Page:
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With the launch of the United Nations (UN) Decade on Ecosystem Restoration 2021-2030, the UN has called on nations to meet their sustainability commitments by 2030 with the warning that collectively, at least 1 billion degraded hectares of land must be restored, the equivalent to an area around the size of China. Furhter, and to further add similar commitments to protect the oceans.
Titled ‘#GenerationRestoration: Ecosystem restoration for People, Nature and Climate’, the joint report by the U.N. Environment Programme (UNEP) and the UN’s Food and Agriculture Organization (FAO), emphasises the need for restoration efforts, financial investments and its possible returns and how just conservation and protection efforts are not sufficient to tackle climate change, biodiversity loss as well as pollution.
The report shows that at the moment, the world is using 1.6 times the amount of services that actually nature can provide in a sustainable manner. Meaning that to avert large-scale ecosystem collapse, apart from conservation, global terrestrial restoration is needed with its costs amounting to be US$200 billion per year by 2030, not including costs of restoring marine ecosystems and with every US$1 invested in these methods, it can create economic benefits up to US$30.
Restoring ecosystems means putting an end and reversing degradation and as a result, there will be cleaner air and water, mitigation of effects of adverse weather, improved human health and thriving biodiversity that includes better pollination of plants. With practices like reforestation, re-wetting peatlands and coral rehabilitation, the SDGs can be achieved as well as the objectives of the three ‘Rio Conventions’ on Climate, Biodiversity, and Desertification.
Executive director of UNEP Inger Andersen, and director-general of FAO, QU Dongyu wrote in the report’s foreword: “This report presents the case for why we must all throw our weight behind a global restoration effort. Drawing on the latest scientific evidence, it sets out the crucial role played by ecosystems, from forests and farmland to rivers and oceans, and it charts the losses that result from a poor stewardship of the planet.”
Some of the ecosystems that need immediate restoration are farmlands, forests, grasslands and savannahs, mountains, peatlands, urban areas, freshwaters, and oceans. Furthermore, communities that are residing in over two billion degraded hectares of land are some of the world’s poorest and marginalized.
Drawing on the latest scientific evidence, the report sets out the crucial role played by ecosystems, from forests and farmland to rivers and oceans, and it charts the losses that result from a poor stewardship of the planetExecutive director of UNEP Inger Andersen, and director-general of FAO, QU Dongyu wrote in the foreword to the report
They added: “Degradation is already affecting the well-being of an estimated 3.2 billion people – that is 40% of the world’s population. Every single year we lose ecosystem services worth more than 10% of our global economic output,” highlighting that “massive gains await us” by reversing these figures.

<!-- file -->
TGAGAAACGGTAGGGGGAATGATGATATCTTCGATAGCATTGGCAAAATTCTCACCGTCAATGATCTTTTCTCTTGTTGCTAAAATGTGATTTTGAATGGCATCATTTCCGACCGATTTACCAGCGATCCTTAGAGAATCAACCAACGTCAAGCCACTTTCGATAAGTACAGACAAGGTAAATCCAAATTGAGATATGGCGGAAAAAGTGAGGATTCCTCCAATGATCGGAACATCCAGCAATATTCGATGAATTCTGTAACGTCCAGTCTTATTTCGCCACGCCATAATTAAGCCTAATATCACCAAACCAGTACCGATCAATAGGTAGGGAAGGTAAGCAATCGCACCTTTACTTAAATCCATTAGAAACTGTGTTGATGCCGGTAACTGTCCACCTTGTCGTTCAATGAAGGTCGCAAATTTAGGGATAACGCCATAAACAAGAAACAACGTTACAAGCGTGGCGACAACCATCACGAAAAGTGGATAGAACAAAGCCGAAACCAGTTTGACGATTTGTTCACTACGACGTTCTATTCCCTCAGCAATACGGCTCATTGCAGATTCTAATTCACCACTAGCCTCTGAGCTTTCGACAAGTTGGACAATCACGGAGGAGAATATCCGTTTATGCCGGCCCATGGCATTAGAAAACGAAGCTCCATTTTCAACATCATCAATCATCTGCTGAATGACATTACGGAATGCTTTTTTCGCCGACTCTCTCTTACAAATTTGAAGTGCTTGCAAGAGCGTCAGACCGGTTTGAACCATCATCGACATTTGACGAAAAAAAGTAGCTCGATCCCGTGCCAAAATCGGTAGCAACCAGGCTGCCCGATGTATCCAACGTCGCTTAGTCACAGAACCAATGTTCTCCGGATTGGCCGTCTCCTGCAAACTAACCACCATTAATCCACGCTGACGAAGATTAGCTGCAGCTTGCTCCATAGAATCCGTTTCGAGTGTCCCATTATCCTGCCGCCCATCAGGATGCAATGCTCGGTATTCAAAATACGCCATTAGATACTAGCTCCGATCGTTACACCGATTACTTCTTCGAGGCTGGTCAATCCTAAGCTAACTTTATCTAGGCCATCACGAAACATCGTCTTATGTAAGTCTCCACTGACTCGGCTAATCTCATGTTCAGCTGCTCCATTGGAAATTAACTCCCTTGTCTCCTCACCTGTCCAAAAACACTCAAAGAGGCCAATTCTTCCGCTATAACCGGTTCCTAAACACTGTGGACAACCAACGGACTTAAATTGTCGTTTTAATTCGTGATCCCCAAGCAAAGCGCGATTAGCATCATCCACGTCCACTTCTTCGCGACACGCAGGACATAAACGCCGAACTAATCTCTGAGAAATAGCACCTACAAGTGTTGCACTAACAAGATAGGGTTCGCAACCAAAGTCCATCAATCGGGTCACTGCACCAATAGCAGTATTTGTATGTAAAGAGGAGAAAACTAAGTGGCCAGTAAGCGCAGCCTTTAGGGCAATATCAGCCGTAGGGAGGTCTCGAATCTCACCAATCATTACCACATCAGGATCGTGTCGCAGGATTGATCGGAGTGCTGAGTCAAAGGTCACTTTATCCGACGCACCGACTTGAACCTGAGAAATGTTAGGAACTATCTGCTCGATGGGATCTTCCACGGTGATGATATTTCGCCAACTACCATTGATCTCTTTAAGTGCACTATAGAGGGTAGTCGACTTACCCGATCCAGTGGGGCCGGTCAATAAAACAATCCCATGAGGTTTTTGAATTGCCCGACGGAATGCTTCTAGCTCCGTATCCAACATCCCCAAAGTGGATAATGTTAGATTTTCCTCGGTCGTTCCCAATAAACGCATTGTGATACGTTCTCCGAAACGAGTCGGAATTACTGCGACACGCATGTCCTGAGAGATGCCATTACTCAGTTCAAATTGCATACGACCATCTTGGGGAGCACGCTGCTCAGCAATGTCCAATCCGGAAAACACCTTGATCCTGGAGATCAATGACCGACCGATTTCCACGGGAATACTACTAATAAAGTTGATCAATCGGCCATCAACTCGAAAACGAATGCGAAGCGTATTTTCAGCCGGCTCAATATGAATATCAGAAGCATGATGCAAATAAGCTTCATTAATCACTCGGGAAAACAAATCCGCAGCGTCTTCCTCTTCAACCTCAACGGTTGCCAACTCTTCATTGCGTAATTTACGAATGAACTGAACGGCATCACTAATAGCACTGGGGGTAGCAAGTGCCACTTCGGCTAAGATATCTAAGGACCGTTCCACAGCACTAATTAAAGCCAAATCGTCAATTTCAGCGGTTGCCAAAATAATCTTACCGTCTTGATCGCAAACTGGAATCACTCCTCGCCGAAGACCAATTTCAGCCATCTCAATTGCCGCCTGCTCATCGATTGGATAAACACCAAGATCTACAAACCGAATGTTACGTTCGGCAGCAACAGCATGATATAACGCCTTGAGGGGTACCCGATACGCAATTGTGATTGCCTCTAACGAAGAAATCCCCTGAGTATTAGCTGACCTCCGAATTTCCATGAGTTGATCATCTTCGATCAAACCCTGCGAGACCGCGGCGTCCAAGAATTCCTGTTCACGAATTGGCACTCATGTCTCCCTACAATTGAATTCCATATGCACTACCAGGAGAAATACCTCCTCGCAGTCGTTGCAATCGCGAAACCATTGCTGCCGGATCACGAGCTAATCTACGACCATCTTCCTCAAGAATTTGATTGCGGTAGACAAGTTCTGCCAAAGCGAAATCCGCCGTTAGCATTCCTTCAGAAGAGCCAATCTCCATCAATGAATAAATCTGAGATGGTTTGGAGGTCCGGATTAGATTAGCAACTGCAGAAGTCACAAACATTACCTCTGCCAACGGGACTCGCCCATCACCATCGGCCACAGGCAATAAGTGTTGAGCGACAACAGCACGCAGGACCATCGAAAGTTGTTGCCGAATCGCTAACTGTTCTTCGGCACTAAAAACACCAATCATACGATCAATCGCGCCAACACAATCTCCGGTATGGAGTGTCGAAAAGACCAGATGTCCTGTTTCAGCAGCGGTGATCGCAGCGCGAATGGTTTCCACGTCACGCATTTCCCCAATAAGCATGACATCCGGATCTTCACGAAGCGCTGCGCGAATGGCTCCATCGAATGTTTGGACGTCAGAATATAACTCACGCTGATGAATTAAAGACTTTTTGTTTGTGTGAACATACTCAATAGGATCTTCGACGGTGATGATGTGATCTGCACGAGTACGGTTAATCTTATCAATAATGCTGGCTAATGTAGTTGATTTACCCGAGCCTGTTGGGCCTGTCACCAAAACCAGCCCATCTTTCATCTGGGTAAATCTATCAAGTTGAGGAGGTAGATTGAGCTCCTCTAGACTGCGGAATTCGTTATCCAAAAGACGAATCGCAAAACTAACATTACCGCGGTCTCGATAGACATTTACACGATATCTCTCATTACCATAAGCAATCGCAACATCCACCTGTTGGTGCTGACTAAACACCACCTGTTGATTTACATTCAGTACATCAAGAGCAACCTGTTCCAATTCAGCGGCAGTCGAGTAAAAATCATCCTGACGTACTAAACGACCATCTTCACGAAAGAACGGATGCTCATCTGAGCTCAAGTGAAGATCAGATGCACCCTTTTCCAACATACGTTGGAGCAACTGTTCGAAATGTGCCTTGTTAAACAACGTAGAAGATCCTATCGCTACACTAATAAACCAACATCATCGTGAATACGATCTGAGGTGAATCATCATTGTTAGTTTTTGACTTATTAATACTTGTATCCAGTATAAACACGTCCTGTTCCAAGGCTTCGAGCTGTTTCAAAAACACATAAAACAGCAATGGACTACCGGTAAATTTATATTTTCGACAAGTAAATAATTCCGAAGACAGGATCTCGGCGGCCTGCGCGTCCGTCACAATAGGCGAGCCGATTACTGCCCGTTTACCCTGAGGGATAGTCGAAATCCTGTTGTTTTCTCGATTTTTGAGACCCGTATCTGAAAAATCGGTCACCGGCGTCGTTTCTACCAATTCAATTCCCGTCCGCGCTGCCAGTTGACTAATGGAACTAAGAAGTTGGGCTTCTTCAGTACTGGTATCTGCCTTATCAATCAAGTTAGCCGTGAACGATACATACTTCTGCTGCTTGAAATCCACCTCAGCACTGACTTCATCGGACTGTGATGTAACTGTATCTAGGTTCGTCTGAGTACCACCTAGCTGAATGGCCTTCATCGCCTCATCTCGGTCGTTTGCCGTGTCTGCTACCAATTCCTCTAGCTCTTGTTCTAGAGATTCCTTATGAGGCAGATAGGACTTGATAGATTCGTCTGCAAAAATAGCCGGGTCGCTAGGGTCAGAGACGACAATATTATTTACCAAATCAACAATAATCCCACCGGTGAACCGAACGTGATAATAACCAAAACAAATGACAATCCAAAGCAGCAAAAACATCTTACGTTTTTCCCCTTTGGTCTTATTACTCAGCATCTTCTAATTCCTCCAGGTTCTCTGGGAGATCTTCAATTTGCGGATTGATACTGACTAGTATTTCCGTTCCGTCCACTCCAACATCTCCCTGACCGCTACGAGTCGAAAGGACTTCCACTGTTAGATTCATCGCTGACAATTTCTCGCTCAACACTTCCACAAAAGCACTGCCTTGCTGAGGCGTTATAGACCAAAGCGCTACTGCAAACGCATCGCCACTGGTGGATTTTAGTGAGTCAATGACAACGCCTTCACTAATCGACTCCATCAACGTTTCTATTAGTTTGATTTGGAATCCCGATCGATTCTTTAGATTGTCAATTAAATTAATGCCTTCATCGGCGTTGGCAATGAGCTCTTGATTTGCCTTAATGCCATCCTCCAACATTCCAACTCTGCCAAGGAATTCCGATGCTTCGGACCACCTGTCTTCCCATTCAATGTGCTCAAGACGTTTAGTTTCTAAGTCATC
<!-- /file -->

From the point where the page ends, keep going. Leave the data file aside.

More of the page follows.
If restoration efforts are combined with the protection of natural ecosystems, it could avoid 60% of predicted biodiversity extinctions. This will further lead to several economic, social and ecological benefits, for instance, agroforestry can likely increase food security for 1.3 billion people and investing in agriculture, protection of mangroves and water management practices can tackle climate change and even have four times the benefit of the invested capital.
Degradation is already affecting the well-being of an estimated 3.2 billion people – that is 40% of the world’s population. Every single year we lose ecosystem services worth more than 10% of our global economic outputExecutive director of UNEP Inger Andersen, and director-general of FAO, QU Dongyu wrote in the foreword to the report
In addition, to monitor and track the progress of these efforts and to encourage private and public investments, the UNEP and FAO have set up the Digital Hub for the UN Decade that has the Framework for Ecosystem Restoration Monitoring that provides countries and communities tools to calculate the progress of restoration projects and establish ownership.
It even features the Drylands Restoration Initiatives Platform that gathers and assesses data, and shares insights that are key in design of drylands restoration projects as well as an interactive geospatial mapping tool to find the most suitable locations for restoring forests.
It is therefore crucial to have all stakeholders including individuals, businesses, associations and governments with respect to restoration efforts and especially keep in mind the best interests of the indigenous people and local communities, learning from their knowledge and experience to build and execute sustainable projects.
Lead image courtesy of UENP.